Srinagar: Kashmir is witnessing a scarcity of skilled and non-skilled workforce after tens of thousands of expatriates from Bihar, Uttar Pradesh, West Bengal and some other states of the country fled the Valley in past fortnight.
Four to five lakh seasonal labourers from these states turn up in the Valley with the onset of spring every year to earn better wages in comparatively amiable work and weather conditions. They include masons, carpenters, painters, plumbers and other skilled and non-skilled workforce. Most of them return home in November, before the start of harsh winter in the Valley.
Over the years, a great number of expatriates had, however, made the Valley their permanent home. They were running hair salons, sweet and tailoring shops, eateries and munchies kiosks in Srinagar and at other places.
As Jammu and Kashmir, mainly the Valley, has been caught in turmoil in the aftermath of the Centre’s stripping the state of special status and splitting it into two Union Territories, majority of these non-local labourers and smalltime traders have moved out either on their own or were coerced to run away by local residents or, in some instance, by the security forces.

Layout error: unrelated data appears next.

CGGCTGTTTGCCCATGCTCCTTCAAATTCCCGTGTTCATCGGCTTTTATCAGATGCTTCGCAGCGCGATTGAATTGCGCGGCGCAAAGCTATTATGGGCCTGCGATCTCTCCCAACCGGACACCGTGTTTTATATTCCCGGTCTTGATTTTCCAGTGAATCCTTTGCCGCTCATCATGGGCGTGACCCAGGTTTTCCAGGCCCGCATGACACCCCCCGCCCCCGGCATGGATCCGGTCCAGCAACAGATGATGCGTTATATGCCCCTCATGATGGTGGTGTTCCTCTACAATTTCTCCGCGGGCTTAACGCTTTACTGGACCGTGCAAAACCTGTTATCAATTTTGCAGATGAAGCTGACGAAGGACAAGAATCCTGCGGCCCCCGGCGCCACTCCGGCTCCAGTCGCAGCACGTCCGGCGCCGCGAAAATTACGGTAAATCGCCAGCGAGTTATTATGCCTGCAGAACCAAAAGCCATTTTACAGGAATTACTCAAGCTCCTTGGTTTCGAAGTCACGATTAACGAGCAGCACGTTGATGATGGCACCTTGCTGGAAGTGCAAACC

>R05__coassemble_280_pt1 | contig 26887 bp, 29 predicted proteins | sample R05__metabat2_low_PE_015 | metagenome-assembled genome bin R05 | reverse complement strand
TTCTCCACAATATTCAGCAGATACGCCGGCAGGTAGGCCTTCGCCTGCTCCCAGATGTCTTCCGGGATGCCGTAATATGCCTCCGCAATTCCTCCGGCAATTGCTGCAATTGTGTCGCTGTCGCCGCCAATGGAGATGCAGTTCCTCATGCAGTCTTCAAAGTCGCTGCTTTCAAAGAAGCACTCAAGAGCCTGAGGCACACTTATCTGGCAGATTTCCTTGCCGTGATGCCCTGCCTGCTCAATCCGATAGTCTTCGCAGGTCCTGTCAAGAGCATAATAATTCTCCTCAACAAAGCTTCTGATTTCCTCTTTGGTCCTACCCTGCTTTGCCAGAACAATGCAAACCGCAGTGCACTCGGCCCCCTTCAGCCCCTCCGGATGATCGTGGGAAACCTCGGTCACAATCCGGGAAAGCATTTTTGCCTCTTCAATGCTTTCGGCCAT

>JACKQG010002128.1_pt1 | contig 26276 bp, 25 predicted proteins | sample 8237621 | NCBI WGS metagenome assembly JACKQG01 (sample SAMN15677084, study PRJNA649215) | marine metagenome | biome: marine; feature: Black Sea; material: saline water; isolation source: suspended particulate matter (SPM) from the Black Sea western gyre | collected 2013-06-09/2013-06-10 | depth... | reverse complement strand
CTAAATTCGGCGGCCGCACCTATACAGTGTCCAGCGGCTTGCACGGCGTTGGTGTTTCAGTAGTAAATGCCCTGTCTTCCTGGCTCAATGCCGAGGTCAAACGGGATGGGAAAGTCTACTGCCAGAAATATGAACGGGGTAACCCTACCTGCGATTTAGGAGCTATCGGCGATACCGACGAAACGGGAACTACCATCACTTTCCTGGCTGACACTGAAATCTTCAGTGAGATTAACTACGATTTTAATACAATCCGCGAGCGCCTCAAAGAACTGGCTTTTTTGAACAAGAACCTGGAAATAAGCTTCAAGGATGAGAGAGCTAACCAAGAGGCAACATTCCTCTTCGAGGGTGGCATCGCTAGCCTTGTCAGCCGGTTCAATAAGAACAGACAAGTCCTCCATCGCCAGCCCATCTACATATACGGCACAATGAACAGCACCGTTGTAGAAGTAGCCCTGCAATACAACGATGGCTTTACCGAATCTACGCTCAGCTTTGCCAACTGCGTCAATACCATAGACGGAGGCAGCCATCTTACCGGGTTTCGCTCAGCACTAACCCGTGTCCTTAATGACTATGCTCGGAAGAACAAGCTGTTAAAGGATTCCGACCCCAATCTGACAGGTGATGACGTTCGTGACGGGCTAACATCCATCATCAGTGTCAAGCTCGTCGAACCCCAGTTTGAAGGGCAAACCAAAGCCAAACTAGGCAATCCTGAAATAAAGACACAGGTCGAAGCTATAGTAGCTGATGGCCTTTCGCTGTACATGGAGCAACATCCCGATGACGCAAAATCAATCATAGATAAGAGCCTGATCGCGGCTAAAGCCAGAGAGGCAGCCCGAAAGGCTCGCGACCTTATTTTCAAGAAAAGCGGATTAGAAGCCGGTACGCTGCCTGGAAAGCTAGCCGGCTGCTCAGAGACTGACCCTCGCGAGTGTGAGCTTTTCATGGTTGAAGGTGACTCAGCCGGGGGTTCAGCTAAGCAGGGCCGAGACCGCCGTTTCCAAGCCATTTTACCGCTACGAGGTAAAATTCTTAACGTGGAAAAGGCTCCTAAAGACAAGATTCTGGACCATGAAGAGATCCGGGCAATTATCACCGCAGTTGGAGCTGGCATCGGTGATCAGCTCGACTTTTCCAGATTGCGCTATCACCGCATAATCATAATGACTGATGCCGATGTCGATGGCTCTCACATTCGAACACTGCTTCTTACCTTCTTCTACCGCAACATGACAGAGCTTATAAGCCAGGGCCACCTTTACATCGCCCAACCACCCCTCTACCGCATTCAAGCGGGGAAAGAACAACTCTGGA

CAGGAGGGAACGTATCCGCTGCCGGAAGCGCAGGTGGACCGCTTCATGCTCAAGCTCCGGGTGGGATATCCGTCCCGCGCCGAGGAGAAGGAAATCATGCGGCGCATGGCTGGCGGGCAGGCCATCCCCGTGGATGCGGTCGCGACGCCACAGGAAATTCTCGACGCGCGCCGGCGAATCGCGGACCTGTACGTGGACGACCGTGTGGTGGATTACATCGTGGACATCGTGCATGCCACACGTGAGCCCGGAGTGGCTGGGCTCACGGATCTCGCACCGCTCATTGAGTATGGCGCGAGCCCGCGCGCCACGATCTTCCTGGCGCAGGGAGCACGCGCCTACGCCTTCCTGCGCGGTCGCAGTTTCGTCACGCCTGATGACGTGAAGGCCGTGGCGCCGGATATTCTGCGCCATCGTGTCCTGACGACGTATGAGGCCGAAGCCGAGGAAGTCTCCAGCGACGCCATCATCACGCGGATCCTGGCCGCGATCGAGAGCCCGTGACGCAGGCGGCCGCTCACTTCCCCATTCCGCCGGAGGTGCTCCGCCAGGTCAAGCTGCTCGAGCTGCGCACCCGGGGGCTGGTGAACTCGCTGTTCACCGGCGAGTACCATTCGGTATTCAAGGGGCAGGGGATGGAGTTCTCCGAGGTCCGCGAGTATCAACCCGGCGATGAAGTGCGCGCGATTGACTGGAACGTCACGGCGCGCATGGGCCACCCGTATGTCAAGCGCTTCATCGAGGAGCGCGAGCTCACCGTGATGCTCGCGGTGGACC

An ‘advisory’ issued by the State Home Department on August 2, asking tourists and Amarnath pilgrims to cut short their trip and return to their respective states “as early as possible”, played havoc also with these non-local labourers. Terrified by this official caveat, many of them started leaving for home immediately. There are many instances in which expatriates were reportedly asked to make tracks by the security forces after the issuance of this ‘advisory’.
Many of those who chose to stay put, including the ones, who were running small businesses or were working as barbers, tailors, embroiderers, woodcarvers and other craftsmen in the Valley over the years, have been forced to leave by the locals. The local people are openly voicing apprehension that the main motive behind the Centre’s scrapping Article 370 and Article 35A, could be to pave the way for the “outsiders” to get their hands on the land and other immovable properties in J&K in the run up to change the demography of the Muslim majority region.
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With non-local labourers and artisans moving out, the Valley is facing dearth of both skilled and non-skilled workforce, bringing many construction projects to a standstill. The local population is facing difficulty in their day to day lives, also in absence of non-local barbers, tailors and other craftsmen.